Printed Letters: April 13, 2017
Executive order doesn’t reflect Trump’s rhetoric
In February, President Trump signed an executive order overturning an Obama regulation that prevented people with mental illness from purchasing firearms. This executive order was done with less flourish and visibility than some of the president’s more publicized signings.
To my knowledge there were no television cameras in the Oval Office to film the president signing a document allowing people with the most severe forms of mental illness to buy guns.
Statistics from the American Foundation for Suicide Prevention show that more than 44,000 Americans died from suicide in 2016, and the numbers are increasing. It is estimated that around 90 percent of all suicides are completed by people with a diagnosable mental illness, and more than half of completed suicides are done with guns. In fact more Americans actually die from suicide using guns than are killed in homicides by guns.
When this president boasts of his plans to keep American citizens safe, this executive order clearly does not reflect that rhetoric.
We have more than enough natural gas to use and share
Pete Hart and the Wilderness Workshop reflexively voiced opposition to supplying our Japanese allies with natural gas because the pipeline might “use Canadian gas.”
Perhaps Hart should stick to issues he understands, like obstructing drilling on the Roan Plateau and retroactively canceling our natural gas leases. But if he wants to also obstruct a project Gov. Hickenlooper and Sen. Bennett are actively working on, maybe Hart should first read GJEP’s “Piceance to the Pacific Rim” study. Then he would learn that Canadian pipelines coming south are at full capacity even today, let alone when exports begin.
He also claims we shouldn’t share our natural gas with fellow democracies in need because we need it all here.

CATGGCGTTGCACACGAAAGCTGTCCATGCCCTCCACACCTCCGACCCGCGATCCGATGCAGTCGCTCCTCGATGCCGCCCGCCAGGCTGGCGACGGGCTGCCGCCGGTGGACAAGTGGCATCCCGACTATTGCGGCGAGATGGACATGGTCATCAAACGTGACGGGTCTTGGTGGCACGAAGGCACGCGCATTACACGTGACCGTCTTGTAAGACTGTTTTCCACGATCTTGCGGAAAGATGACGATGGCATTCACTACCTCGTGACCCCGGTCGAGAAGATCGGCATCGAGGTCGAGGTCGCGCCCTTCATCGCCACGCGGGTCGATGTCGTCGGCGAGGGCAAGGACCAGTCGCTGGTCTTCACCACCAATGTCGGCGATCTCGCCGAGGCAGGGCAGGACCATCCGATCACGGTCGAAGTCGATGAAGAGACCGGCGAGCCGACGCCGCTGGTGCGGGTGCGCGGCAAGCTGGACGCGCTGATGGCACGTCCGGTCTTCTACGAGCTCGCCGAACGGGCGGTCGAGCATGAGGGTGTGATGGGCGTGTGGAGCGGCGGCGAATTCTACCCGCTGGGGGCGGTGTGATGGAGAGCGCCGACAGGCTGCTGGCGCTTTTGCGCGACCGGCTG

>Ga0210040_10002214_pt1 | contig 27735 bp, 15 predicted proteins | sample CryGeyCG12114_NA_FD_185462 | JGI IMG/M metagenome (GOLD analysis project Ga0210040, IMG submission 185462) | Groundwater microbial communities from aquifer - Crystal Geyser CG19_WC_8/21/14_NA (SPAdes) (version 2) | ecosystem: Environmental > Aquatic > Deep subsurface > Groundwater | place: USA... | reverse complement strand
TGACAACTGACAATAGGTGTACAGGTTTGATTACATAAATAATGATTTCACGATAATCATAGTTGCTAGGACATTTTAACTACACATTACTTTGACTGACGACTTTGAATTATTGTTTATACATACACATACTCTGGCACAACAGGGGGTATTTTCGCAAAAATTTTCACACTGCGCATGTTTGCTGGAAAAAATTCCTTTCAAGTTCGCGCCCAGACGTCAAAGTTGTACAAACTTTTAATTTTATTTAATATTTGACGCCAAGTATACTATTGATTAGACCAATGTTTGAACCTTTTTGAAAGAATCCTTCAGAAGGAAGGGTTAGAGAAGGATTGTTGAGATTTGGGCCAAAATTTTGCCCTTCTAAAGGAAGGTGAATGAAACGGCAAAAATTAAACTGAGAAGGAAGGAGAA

Perhaps Pete Hart was too busy with the keep it in the ground campaign that he missed what the U.S. Geological Survey actually said. We have more than 200 trillion cubic feet of natural gas right here on the West Slope — far more than we could ever use heating Mr. Hart’s house. We have enough to supply Japan and then some, for a century.
RICHARD B. WHITE
Sentinel’s editorial omission of important fact in poor taste
The Sentinel’s Friday, April 7 editorial gave a concise summary of the U.S. Senate’s fumbling of the vote on Neil Gorsuch to become a Supreme Court justice. You are correct in stating that this fiasco is an extension of partisan politics, which is now deeply embedded in Senate voting rules.
What you neglect to mention is that the creator and ultra partisan politician of this nuclear option disaster is one Harry Reid, former Democrat senator.
I find that your editorial omission of this concrete and important fact in poor taste. This is truth and it should have included in the editorial. One senator and one party are responsible for this violation of the Constitution.
Rolling back Clean Power Plan will not save the coal industry
Recently, Stan Dempsey, president of the Colorado Mining Association wrote an op-ed in the Denver Post celebrating the rollback of the Clean Power Plan, in which he blames environmental activists and the government for killing coal jobs. This past week the Sentinel editorialized on the Clean Power Plan as well. Their editorial helped make clear that the coal industry is not going to be saved by the rollback of government regulations and furthermore, that what’s best for the coal industry doesn’t directly translate to what’s in the best interests of coal workers or our West Slope communities.
As many of us are aware, market forces are driving the decline in the coal industry and will continue to do so because the energy landscape is changing. Not only is natural gas cheaper, more accessible, and more abundant than coal, the clean energy sector has become one of the fastest growing sectors in the country, further diversifying affordable energy options for consumers. As the Sentinel editorialized, this means that the coal industry will increasingly turn to automation in order to stay competitive with estimates that 40 to 80 percent of workers will be replaced in the coal industry.
All of this is to say that while the finger pointing and blame for the decline of the coal industry grabs headlines, the economic and environmental impacts of a declining industry and climate change will continue to be felt by us here on the West Slope.
Rolling back the Clean Power Plan will not save the coal industry. It doesn’t help coal workers or rural communities to get back on their feet, and it doesn’t empower them to address difficult economic challenges. All it does is make it more difficult for us as a state to meaningfully address the impacts of climate change.